What to consider in hiring qualified tax-preparer
NEW YORK – American workers have started receiving W-2 tax forms from their employers, which means the April 15 income tax filing deadline isn't that far away. While many people still do their own taxes, a majority seek professional help to deal with the increasingly complex tax code.
Taxpayers who have experienced a significant lifestyle change in the past year – the birth of a child, the death of a spouse, the loss of a job – are among those who could benefit from the help of an accountant, enrolled agent or other tax professional in preparing their returns this year, experts say.
"There are some people who do their own taxes year after year, and that's just fine," said Eric Tyson, a financial consultant and co-author of "Taxes 2008 for Dummies." "But a significant change in your personal situation can be a good reason to think about hiring an adviser."
One of the best ways to find a good tax preparer is to ask family members and friends for recommendations, said Suzanne Schmitt, RIA senior tax analyst with Thomson Tax & Accounting.
"You want to ask people you trust, especially people who are in similar circumstances," she said.
That is, if you just bought a condominium, find someone who has used a tax preparer who is knowledgeable about real estate transactions; or if you've got a home-based business, you want a preparer who can handle that kind of return.
Tax preparers have a variety of titles, which can cause confusion.
Many tax preparers are certified public accountants, who have graduated from accounting programs at colleges or universities and have passed a uniform exam. The American Institute of Certified Public Accountants maintains a Web site at www .aicpa.org that has a "find a CPA" section.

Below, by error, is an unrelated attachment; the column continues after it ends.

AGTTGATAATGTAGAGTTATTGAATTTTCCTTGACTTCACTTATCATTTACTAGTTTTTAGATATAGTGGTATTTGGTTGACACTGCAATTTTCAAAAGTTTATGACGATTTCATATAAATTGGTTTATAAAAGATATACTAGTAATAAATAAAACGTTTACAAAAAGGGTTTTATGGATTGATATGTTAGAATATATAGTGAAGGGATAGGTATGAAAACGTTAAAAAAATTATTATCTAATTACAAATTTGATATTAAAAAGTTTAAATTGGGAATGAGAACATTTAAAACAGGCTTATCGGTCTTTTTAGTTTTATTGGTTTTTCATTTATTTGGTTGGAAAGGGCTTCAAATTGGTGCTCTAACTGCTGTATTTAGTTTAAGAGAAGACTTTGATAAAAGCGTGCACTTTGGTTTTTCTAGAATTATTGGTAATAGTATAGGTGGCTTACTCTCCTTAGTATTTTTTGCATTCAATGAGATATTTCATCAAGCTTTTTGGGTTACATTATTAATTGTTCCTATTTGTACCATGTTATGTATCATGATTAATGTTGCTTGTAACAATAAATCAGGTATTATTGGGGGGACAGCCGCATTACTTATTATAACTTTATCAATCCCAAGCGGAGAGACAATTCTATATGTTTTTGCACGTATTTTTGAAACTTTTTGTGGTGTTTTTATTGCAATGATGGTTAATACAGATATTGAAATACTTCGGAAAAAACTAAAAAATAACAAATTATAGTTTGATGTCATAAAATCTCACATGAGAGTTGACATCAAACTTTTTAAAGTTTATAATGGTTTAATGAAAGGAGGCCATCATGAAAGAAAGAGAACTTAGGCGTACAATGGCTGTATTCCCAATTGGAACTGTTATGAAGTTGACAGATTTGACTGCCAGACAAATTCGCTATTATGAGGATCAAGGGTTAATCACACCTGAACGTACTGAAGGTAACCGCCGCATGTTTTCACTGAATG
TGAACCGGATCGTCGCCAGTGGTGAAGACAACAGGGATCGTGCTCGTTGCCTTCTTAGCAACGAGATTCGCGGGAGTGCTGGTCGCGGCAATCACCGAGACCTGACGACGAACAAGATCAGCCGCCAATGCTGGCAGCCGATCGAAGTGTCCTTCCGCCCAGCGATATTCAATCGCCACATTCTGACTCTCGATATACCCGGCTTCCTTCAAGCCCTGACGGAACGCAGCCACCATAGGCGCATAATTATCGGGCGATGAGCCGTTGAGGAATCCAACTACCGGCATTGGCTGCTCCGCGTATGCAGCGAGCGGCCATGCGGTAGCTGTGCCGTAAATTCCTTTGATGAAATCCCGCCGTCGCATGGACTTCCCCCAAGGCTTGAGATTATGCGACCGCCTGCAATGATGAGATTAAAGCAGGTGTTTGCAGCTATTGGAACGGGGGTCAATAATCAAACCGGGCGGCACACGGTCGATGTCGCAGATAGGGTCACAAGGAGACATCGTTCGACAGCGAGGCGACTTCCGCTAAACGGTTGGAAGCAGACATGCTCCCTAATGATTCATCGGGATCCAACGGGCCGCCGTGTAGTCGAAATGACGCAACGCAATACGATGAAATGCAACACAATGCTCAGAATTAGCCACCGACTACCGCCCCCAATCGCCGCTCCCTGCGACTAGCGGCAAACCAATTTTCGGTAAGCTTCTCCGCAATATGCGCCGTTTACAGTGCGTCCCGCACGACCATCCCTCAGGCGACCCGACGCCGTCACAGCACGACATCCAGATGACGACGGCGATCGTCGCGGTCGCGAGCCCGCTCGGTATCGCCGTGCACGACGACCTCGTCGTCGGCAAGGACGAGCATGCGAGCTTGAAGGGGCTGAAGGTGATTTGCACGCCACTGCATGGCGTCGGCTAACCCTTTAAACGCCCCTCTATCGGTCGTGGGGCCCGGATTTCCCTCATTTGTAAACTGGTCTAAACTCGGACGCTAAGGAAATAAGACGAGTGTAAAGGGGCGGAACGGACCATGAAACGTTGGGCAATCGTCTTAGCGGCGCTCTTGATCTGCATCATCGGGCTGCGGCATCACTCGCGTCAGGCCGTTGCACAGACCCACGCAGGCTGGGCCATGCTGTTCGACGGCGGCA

Some attorneys specialize in tax matters and also will complete clients' returns.
Another group of preparers are the enrolled agents, who are specially trained and licensed to practice before the IRS. Their trade association, the National Association of Enrolled Agents, has an Internet site at www.naea.org with membership lists.
There also are trained professionals working at the major commercial tax preparation chains like the Jackson Hewitt Tax Service Inc., which is headquartered in Parsippany, N.J., and H&R Block Inc., based in Kansas City, Mo.
Schmitt said consumers should avoid dealing with tax preparers who make outrageous promises.
"If someone hasn't even looked at your records but promises a big refund, that's someone to avoid," she said.
Schmitt added that another red flag is someone who wants to be paid a percentage of whatever refund they get a consumer.
"They then have the incentive to produce a higher refund that may not be sustainable upon audit," she warned. Tyson said that consumers should ask prospective preparers what the focus of their practice is – that is, do they specialize in individual returns, small business returns or, perhaps, work with several generations of the same family? Consumers also should ask how the preparers are compensated.
Although some firms quote fees based on the type and number of forms to be filed, most generally provide estimates based on the time needed to prepare the returns, Tyson said.
A recent survey of 8,000 tax preparers by the National Society of Accountants found the average fee for an itemized Form 1040, U.S. Individual Income Tax Return, with a Schedule A, Itemized Deductions, and a state tax return was $205. A federal and state return without itemized deductions averaged $115, the Alexandria, Va.-based group found. Its members are independent accounting and tax professionals.
The fees are higher for people with more complicated tax filing needs, such as those in business partnerships or with estate issues.
Tyson acknowledged that it's sometimes hard to tell in advance how good a potential preparer is.
"It's a delicate balance," he said. "You don't want someone too aggressive that does shady things. You also don't want someone who is too conservative and doesn't do legitimate things out of fear of an audit."
There are ways, too, that consumers can hold down the cost of tax preparation.
"If you organize your paperwork so it reduces the time the preparer has to spend, it will hold down your costs," Tyson said.
He also recommended getting started sooner rather than later because "if you leave it until the last minute, you may have to pay a premium to get it done by April 15 or pay to file for an extension" of the filing deadline.